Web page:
Editor's note: The Business Journal will be running regular features on area businesses and how they are adjusting operations, innovating and coping in general with the economic impacts of the coronavirus. For story or subject suggestions, email [email protected].
Wrightsville Beach Brewery Owner Jud Watkins doesn't want to see food go to waste.
That's why on Thursday, his business launched a grocery delivery service on top of what the restaurant and brewery is already doing through delivery and curbside pick up service at its location at 6201 Oleander Drive.
The business, along with many other local restaurants in the Cape Fear Region, are coming up with some innovative ways to transform their business and keep as many people as possible employed following an executive order by Gov. Roy Cooper this week that mandates all restaurants and bars close their doors for in-house dining to the public in response to the coronavirus. Take-out and delivery are still allowed.
Watkins, who opened the brewery in 2015, is offering the service as pick up or delivery. Grocery delivery is taking place within a 4-mile radius of the restaurant, for now.
The business has designated three pick up and delivery days for the grocery service to start on Mondays, Wednesdays and Fridays. Initially, Wrightsville Beach Brewery is asking that orders be placed before 1 p.m. the day prior to pickup or delivery, Watkins said.
Those interested in the service can visit Wrightsville Beach Brewery Facebook page
for a list of items and additional details. Orders can be placed via email at [email protected]
or call the restaurant at 256-4938.
Wrightsville Beach Brewery is suggesting with the service a $5 donation or more donation, which will go to NourishNC, a nonprofit organization that provides supplemental food assistance to hungry students in the community.
How did you come up with this idea and why did you decide to do it?
“I've read on numerous occasions that America eats approximately one-third of their meals at restaurants. So if you think about it from purely a supply chain scenario, these grocery stores just aren't going to be able to keep up. They can't go up 50%, 100% capacity overnight. They're mostly large corporations, which we know are a little slower to adapt than small businesses. They're not quite as nimble as we are. So what I'm seeing now is all of our restaurant suppliers ... are sitting on perishable goods and I hate food waste. I don't think now is a good time for us to waste food as a city, as a nation, as a world.
“The concept of tons and tons of food going bad, and then crowds and lines and shortages at grocery stores; obviously our current situation is broken. The model is just not working. We decided to get as creative as we could with it and got to do something to keep our staff employed, and try to keep working. So a lot of these items are things we get in every day anyway. And then I'm just turning around and basically selling for what we pay for them so that we keep everything moving and the food doesn't go bad.”
: What are exactly the grocery items that will be moving through your restaurant?
: "We have a spinach, spring mix, tomatoes; we have avocados coming in. We've got onions, you name it. We've got a lot of produce. And then we're also having chicken. We're offering the chicken both raw and grilled, and we're telling folks to go home and cook it or we can cook it for them. Either way works. And then we're offering burgers and pizza usually, so we have all the things, every topping you can imagine. So we'll slice that by the pound, that meat, that cheese, whatever it is for you. We're just kinda making it up as we go. And then get better over time and we will improve. And we're slowly growing our delivery radius as well."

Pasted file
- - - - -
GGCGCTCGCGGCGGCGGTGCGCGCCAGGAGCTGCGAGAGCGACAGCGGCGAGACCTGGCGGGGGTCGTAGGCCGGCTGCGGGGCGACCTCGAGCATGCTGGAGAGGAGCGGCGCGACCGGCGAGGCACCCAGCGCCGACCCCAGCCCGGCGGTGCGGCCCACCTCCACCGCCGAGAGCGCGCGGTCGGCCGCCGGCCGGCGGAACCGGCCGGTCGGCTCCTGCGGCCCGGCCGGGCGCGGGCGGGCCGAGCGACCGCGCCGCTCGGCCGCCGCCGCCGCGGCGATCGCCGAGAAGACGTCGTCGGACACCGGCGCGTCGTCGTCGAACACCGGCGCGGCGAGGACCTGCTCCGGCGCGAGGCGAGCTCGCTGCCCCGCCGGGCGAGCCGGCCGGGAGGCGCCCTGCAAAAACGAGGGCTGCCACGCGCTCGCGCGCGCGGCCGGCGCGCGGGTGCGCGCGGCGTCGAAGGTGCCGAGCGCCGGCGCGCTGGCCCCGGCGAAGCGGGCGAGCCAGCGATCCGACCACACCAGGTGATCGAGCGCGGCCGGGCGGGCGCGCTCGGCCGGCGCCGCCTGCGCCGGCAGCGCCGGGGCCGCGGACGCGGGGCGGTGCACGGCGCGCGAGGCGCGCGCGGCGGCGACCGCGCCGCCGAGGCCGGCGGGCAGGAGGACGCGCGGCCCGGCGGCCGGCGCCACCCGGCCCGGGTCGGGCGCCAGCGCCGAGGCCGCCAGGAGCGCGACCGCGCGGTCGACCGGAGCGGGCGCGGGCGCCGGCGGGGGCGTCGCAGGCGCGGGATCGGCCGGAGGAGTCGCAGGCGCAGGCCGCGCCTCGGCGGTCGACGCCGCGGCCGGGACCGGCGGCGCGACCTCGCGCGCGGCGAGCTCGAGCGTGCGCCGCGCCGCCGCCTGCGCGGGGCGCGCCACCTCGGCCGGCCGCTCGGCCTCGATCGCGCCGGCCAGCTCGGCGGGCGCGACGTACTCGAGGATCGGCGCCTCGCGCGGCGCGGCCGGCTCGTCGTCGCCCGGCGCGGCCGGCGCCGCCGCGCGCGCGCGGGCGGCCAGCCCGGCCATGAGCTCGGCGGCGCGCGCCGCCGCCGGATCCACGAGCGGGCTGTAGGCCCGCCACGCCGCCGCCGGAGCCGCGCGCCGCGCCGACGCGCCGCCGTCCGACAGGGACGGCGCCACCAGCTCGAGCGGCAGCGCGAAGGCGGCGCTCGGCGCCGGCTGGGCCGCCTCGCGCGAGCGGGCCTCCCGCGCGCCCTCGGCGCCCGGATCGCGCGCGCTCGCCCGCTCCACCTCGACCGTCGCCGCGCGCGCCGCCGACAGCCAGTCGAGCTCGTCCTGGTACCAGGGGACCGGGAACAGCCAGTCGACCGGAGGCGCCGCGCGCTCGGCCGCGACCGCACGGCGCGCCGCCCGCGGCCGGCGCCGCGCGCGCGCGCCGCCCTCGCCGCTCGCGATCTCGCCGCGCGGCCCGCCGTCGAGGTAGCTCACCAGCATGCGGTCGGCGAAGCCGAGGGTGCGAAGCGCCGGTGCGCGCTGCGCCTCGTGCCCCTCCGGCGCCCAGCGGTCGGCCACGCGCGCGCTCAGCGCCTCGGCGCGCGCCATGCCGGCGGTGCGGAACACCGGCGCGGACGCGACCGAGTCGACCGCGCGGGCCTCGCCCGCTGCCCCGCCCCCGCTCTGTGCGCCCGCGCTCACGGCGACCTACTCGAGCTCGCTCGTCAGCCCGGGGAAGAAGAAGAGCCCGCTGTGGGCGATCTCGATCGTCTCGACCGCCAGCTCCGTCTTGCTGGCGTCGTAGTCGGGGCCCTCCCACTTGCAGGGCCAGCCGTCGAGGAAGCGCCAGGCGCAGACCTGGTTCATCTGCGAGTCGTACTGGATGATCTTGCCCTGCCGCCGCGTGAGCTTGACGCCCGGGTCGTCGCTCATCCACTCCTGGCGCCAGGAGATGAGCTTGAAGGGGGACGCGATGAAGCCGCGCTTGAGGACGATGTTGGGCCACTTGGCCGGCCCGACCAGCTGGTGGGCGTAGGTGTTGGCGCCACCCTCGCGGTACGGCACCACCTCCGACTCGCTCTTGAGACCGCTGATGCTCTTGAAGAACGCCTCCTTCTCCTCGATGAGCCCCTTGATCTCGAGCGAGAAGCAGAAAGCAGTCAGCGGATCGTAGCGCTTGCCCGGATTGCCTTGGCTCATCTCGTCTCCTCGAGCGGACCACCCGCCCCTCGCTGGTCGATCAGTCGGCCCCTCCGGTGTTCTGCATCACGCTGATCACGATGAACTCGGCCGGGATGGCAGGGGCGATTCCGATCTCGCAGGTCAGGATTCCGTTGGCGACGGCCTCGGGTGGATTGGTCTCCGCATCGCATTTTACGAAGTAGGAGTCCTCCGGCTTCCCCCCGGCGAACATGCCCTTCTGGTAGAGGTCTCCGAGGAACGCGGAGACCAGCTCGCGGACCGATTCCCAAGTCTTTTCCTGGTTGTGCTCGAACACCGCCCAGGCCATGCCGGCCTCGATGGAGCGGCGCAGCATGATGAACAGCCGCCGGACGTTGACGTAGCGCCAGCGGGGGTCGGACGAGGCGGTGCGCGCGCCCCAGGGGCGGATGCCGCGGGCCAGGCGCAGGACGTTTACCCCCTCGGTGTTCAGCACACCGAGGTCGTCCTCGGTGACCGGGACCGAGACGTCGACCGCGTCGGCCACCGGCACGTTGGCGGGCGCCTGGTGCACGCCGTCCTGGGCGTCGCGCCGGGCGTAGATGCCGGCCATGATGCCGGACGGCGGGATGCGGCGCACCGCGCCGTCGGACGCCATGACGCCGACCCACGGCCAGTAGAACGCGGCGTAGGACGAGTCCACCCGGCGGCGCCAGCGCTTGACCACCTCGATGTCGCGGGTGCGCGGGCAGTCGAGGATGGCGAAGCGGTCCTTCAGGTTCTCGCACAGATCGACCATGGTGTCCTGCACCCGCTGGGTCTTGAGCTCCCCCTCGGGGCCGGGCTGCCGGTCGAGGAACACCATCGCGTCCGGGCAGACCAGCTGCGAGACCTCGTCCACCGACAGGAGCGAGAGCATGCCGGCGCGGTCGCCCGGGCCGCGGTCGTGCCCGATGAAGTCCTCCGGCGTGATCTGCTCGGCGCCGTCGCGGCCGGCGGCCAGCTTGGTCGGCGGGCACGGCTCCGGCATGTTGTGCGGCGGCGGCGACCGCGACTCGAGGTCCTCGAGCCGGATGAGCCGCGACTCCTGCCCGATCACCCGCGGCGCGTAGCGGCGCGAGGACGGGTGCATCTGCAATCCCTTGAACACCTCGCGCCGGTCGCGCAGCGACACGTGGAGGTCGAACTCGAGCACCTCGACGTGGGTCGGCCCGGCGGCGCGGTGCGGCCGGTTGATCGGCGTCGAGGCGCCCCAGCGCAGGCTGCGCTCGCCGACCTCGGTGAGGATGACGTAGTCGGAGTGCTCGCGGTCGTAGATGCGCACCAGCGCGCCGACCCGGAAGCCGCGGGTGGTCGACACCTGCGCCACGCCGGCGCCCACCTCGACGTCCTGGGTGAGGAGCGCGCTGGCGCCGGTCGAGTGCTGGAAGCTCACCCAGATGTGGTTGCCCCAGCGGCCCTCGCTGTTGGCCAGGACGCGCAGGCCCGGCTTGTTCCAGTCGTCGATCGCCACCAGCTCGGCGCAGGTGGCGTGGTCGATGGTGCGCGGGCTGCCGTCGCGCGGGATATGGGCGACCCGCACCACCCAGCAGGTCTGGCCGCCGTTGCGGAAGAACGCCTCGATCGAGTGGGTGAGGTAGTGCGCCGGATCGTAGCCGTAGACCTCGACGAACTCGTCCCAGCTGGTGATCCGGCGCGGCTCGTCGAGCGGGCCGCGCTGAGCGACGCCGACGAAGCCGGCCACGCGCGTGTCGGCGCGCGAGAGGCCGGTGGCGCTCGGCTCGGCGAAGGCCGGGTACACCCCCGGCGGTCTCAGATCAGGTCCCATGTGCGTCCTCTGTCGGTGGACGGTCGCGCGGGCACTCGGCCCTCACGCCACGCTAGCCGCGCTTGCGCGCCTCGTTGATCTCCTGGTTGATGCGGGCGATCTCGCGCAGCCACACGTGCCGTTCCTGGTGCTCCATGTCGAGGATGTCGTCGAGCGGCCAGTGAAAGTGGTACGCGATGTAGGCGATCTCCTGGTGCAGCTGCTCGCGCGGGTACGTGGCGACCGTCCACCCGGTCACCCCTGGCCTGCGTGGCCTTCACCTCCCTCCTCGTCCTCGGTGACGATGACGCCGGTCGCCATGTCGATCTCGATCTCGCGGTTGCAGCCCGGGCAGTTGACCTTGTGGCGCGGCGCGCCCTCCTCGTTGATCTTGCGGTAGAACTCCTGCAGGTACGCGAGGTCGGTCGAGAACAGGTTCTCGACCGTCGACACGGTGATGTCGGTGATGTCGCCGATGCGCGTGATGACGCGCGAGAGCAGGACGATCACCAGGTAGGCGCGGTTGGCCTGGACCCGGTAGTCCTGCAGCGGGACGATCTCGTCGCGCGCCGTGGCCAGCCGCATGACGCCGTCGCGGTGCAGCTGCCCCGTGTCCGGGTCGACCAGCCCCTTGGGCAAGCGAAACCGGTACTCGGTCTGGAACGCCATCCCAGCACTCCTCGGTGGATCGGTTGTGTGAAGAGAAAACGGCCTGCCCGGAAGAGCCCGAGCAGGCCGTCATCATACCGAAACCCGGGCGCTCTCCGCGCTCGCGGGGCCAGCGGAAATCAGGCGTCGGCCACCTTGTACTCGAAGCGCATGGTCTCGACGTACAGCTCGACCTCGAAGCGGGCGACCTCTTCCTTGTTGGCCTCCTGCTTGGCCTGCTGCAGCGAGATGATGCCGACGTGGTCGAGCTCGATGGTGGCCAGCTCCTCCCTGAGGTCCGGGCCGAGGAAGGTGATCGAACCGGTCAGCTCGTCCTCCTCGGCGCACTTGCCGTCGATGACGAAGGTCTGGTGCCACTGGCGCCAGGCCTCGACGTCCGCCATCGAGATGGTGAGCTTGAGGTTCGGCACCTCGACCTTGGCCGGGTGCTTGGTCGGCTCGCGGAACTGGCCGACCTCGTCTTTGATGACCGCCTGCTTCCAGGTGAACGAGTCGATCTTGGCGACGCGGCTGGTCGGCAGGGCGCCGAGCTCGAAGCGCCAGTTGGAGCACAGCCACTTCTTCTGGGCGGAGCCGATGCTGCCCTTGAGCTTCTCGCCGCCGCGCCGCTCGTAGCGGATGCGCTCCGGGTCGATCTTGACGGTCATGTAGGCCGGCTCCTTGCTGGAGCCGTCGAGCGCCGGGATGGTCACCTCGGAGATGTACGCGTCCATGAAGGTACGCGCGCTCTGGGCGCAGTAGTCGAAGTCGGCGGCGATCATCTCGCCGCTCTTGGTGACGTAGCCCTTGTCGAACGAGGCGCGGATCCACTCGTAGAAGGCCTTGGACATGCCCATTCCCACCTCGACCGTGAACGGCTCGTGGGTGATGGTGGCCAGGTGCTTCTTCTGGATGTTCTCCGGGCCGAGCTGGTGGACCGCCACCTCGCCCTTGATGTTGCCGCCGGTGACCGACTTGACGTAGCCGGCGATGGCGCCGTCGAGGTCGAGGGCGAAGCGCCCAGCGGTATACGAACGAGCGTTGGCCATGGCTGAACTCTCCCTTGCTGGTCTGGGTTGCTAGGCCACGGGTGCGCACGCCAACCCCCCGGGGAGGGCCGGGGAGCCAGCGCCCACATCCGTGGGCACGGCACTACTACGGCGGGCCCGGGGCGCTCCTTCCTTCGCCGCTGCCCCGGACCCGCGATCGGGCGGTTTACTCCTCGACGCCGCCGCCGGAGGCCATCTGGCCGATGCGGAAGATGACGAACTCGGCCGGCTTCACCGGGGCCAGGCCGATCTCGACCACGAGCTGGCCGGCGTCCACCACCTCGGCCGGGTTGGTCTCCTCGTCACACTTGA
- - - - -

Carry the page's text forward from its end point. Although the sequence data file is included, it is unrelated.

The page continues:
: How are you getting your supply?
: "On Saturday we're going to do what we're calling a drive-thru farmers market. I've been reached out to by a couple of our produce vendors and some are seafood vendors and a lot of them are sitting on fresh product that's going go bad. So we're going to space them out and offer a market where you can literally drive through and pick up things so that it's a very safe process through getting local food. But as it stands, our standard foodservice providers ... they're still running their trucks and those warehouses are bursting at the seams right now because instead of having 220 restaurants in Wilmington to supply, half of them have already closed up.
"And most of us are running at 25-50% of our normal capacity. Even if we shifted to, to-go and curbside and delivery, it's not nearly the volume we're used to doing. So frankly, we have a surplus of food right now, so we just don't want to see it go bad and rots."
Do you feel this is another good way to boost business, profits and keep people employed?
"Well, to be clear, I'm still losing money over here. But most importantly ... it's a way to prevent food waste, [support] a great local nonprofit that's stepping up in a difficult time. And yes, my ulterior motive, which I don't think is a very selfish one at all, is to keep our staff employed."
"We just hope that everybody will keep in mind that these are, these are local jobs. These are local, small businesses. You're going to have to get some supplies from grocery stores and potentially order things online. The more we can support local businesses right now the faster that we will recover from these unusual times.